The district from 1903 to 1913.

During this decade, the district contained the following municipalities:[6]

In Franklin County: Bernardston, Deerfield, Erving, Gill, Leverett, Montague, Northfield, Shutesbury, Sunderland, Warwick, Wendell, and Whately.
In Hampshire County: Amherst, Belchertown, Easthampton, Enfield, Granby, Hadley, Hatfield, Northampton, Pelham, South Hadley, Ware, and Williamsburg.
In Hampden County: Agawam, Chicopee, East Longmeadow, Hampden, Longmeadow, Ludlow, Springfield, West Springfield, and Wilbraham.

1920s-2002[edit]

2003 to 2013[edit]

The district from 2003 to 2013

During this decade, the district contained the following municipalities:

In Hampden County: Agawam, Brimfield, Chicopee, East Longmeadow, Hampden, Holland, Longmeadow, Ludlow, Monson, Palmer, Springfield, Wales, Wilbraham.
In Hampshire County: Hadley, Northampton, South Hadley.
In Norfolk County: Bellingham.
In Worcester County: Blackstone, Brookfield, Charlton, Douglas, Dudley, East Brookfield, Grafton, Hopedale, Leicester, Mendon, Milford, Millbury, Millville, North Brookfield, Northbridge, Oxford, Southbridge, Spencer, Sturbridge, Sutton, Upton, Uxbridge, Warren, Webster.

List of representatives[edit]

Representative Party Years Electoral history
Goodhue.jpg Benjamin Goodhue Pro-
Administration
March 4, 1789 –
March 4, 1793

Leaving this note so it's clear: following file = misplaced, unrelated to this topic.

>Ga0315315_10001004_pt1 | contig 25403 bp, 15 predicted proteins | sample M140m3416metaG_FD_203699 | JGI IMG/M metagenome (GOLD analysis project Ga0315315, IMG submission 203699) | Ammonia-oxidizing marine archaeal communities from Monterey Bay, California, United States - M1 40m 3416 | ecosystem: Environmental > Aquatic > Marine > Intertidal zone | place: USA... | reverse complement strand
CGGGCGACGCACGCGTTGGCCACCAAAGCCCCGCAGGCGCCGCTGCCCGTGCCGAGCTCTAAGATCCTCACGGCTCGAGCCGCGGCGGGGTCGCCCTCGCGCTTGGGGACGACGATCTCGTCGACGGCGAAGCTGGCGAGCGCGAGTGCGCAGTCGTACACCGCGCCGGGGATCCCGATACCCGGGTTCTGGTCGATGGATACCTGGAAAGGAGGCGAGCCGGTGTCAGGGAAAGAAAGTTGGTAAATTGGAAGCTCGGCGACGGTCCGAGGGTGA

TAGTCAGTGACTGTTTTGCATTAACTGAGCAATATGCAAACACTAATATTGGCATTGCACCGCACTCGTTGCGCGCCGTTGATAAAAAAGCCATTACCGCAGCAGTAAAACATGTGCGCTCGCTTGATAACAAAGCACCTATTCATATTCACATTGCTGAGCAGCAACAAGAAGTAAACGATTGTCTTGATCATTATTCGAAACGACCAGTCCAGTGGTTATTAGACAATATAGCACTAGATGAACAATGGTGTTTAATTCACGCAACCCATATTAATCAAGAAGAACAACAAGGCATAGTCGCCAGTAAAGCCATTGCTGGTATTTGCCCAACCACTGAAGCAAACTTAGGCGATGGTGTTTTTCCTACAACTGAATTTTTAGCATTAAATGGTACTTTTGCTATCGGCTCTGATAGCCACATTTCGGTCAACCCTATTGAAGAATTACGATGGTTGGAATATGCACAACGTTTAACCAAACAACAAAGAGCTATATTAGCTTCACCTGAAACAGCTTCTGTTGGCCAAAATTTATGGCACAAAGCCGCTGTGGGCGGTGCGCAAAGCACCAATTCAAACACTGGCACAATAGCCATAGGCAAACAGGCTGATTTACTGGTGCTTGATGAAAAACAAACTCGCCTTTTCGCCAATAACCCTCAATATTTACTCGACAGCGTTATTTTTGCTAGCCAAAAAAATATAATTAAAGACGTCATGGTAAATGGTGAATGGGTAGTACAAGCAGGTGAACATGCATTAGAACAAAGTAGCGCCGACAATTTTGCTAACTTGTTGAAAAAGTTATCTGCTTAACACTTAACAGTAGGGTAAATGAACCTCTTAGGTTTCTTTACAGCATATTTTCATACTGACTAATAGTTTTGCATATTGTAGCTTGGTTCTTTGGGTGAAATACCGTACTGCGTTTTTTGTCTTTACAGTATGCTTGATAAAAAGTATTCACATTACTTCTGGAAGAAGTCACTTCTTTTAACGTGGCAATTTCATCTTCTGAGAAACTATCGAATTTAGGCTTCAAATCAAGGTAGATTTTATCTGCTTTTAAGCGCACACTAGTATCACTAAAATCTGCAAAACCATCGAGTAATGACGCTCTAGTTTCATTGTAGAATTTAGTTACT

First elected in 1788
Re-elected in 1790
Redistricted to 1st district
DFoster.jpg Dwight Foster Pro-
Administration
General ticket:
March 4, 1793 –
March 4, 1795
Elected in 1792 as part of the four-seat general ticket
Redistricted to 4th district
TheodoreSedgwick.jpg Theodore Sedgwick Pro-
Administration
Redistricted from 4th district and elected here in 1792 as part of the four-seat general ticket
Redistricted to 1st district
Artemas Ward.jpg Artemas Ward Pro-
Administration
Redistricted from 7th district and elected here in 1792 as part of the four-seat general ticket
[Data unknown/missing. You can help!]
No image.svg William Lyman Anti-
Administration
First elected in 1792 as part of the four-seat general ticket
Re-elected in 1794 as the single representative from the district
[Data unknown/missing. You can help!]
Democratic-
Republican
March 4, 1795 –
March 4, 1797
Major General William shepard.jpg William Shepard Federalist March 4, 1797 –
March 4, 1803
First elected in 1796
Re-elected in 1798
Re-elected in 1800
[Data unknown/missing. You can help!]
Jacob Crowninshield.jpg Jacob Crowninshield Democratic-
Republican
March 4, 1803 –
April 15, 1808
First elected in 1802
Re-elected in 1804
Re-elected in 1806
Died
Vacant April 15, 1808 –
May 24, 1808
Joseph Story.jpg Joseph Story Democratic-
Republican
May 23, 1808 –
March 4, 1809